Nonprofit hospitals have an obligation to help their communities, but the people who live nearby may see little benefit

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Jonathan Wynn, UMass Amherst and Daniel Skinner, Ohio University Does living near a hospital make you more likely to get the health care you need? Scholars interviewed people living near the University of Colorado Hospital to assess whether it’s a good neighbor. John Greim/LightRocket via Getty Images Sponsored Even though the federal government requires nonprofit

Fake Biden robocall to New Hampshire voters highlights how easy it is to make deepfakes − and how hard it is to defend against AI-generated disinformation

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Joan Donovan, Boston University An unknown number of New Hampshire voters received a phone call on Jan. 21, 2024, from what sounded like President Joe Biden. A recording contains Biden’s voice urging voters inclined to support Biden and the Democratic Party not to participate in New Hampshire’s Jan. 23 GOP primary election. Sponsored Republicans have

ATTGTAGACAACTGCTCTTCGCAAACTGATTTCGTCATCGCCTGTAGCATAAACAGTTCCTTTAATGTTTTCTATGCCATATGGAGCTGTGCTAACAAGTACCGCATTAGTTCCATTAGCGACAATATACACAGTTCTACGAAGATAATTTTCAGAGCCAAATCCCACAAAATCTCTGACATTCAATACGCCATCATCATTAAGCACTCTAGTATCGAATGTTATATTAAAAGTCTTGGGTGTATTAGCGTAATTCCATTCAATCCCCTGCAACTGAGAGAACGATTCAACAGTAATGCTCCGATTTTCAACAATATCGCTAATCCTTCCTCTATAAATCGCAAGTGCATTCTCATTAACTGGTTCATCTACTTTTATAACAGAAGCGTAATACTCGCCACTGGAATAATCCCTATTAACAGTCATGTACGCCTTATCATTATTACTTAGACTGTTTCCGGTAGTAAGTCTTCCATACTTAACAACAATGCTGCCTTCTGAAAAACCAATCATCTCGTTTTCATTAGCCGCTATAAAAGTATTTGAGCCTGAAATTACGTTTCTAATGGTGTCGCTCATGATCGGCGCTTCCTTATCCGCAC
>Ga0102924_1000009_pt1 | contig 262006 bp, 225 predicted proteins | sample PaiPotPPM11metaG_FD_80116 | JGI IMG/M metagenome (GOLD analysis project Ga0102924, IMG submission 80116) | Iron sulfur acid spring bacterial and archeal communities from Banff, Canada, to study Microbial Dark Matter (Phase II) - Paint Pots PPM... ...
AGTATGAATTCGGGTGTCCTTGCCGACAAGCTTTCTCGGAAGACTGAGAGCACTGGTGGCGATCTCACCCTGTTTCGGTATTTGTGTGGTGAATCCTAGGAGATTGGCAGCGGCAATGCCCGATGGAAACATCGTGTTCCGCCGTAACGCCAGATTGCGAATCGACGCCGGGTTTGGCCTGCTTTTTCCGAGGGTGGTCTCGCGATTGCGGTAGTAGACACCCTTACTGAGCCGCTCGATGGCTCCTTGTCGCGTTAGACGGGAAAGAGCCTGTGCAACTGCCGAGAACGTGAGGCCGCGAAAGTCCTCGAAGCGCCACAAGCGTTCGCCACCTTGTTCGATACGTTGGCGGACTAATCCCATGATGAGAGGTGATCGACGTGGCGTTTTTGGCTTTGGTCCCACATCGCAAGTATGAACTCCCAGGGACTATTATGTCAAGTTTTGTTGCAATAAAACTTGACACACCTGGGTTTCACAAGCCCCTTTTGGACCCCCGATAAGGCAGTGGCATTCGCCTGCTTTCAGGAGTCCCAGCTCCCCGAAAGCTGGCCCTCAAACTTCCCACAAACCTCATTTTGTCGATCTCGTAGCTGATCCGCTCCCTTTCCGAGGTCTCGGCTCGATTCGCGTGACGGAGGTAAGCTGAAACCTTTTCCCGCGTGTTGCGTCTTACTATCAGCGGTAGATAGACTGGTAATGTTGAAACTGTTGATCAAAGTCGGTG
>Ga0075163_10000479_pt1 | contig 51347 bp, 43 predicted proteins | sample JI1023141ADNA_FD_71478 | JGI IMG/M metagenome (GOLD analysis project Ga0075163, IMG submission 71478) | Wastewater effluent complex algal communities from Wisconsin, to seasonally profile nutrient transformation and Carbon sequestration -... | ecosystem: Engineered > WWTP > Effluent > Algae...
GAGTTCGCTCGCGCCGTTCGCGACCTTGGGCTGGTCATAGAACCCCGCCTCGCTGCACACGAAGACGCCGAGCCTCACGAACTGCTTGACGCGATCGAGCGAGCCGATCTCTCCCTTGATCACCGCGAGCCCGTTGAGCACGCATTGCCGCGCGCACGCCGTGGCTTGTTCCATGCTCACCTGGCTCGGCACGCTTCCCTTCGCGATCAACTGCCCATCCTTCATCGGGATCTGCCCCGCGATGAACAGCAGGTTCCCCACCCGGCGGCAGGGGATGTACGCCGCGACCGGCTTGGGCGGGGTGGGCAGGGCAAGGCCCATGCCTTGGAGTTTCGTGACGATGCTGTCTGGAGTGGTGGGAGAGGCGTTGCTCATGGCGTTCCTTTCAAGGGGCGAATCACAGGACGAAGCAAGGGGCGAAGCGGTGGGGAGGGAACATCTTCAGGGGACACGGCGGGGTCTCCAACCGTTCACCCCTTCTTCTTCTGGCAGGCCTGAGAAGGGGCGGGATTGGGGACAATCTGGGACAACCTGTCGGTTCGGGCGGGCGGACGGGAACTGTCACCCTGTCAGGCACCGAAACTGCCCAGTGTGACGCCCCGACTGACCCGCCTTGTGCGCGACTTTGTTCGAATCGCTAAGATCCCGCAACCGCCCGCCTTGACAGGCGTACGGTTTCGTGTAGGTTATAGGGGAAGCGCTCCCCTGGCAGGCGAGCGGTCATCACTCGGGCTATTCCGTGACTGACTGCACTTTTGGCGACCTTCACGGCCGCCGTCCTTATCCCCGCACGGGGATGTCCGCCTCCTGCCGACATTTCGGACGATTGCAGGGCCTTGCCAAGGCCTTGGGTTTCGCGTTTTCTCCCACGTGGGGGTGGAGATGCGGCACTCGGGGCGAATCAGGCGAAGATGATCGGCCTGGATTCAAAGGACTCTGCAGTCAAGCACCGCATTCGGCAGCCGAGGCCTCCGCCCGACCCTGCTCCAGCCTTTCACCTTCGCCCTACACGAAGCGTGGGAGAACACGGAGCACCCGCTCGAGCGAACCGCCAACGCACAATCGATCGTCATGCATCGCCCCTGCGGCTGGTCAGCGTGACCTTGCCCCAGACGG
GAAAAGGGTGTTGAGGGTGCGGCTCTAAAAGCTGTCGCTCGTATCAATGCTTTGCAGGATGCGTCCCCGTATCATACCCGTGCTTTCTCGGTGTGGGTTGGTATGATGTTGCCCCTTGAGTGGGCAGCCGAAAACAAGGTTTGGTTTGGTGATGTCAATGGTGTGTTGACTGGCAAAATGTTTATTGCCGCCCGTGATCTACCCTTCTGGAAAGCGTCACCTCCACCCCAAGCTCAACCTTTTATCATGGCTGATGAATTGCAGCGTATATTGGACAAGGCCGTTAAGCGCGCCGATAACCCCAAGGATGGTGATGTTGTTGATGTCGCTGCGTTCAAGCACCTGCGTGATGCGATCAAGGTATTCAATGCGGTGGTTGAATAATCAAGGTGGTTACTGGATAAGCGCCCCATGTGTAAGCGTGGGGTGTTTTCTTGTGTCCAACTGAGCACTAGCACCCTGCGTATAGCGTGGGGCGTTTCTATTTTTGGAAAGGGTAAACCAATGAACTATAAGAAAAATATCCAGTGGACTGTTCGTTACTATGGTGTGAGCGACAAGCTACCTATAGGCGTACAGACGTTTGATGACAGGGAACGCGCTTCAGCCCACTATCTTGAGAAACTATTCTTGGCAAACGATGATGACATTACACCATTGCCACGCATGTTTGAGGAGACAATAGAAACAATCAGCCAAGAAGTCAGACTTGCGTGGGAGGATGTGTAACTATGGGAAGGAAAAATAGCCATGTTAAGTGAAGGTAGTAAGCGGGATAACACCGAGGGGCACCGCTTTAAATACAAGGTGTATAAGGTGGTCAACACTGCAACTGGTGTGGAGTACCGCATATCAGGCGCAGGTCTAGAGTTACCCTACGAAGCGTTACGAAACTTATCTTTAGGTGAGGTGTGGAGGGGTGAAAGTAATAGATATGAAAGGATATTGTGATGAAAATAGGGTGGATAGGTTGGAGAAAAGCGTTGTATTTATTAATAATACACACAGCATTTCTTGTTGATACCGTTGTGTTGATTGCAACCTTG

A Supreme Court ruling on fishing for herring could sharply curb federal regulatory power

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Robin Kundis Craig, University of Southern California The Supreme Court heard oral argument on Jan. 17, 2024, in two cases that center on fisheries management but could have broad impacts on federal regulatory power. Two cases centered on Atlantic herring could have widespread impacts on federal regulation. Joe Raedle/Getty Images Sponsored The question at the

Focus on right now, not the distant future, to stay motivated and on track to your long-term health goals

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Kaitlin Woolley, Cornell University, and Paul Stillman, San Diego State University It’s a familiar start-of-the-year scene. You’ve committed to a healthier lifestyle and are determined that this time is going to be different. Your refrigerator is stocked with fruits and veggies, you’ve tossed out processed foods, and your workout routine is written in pen in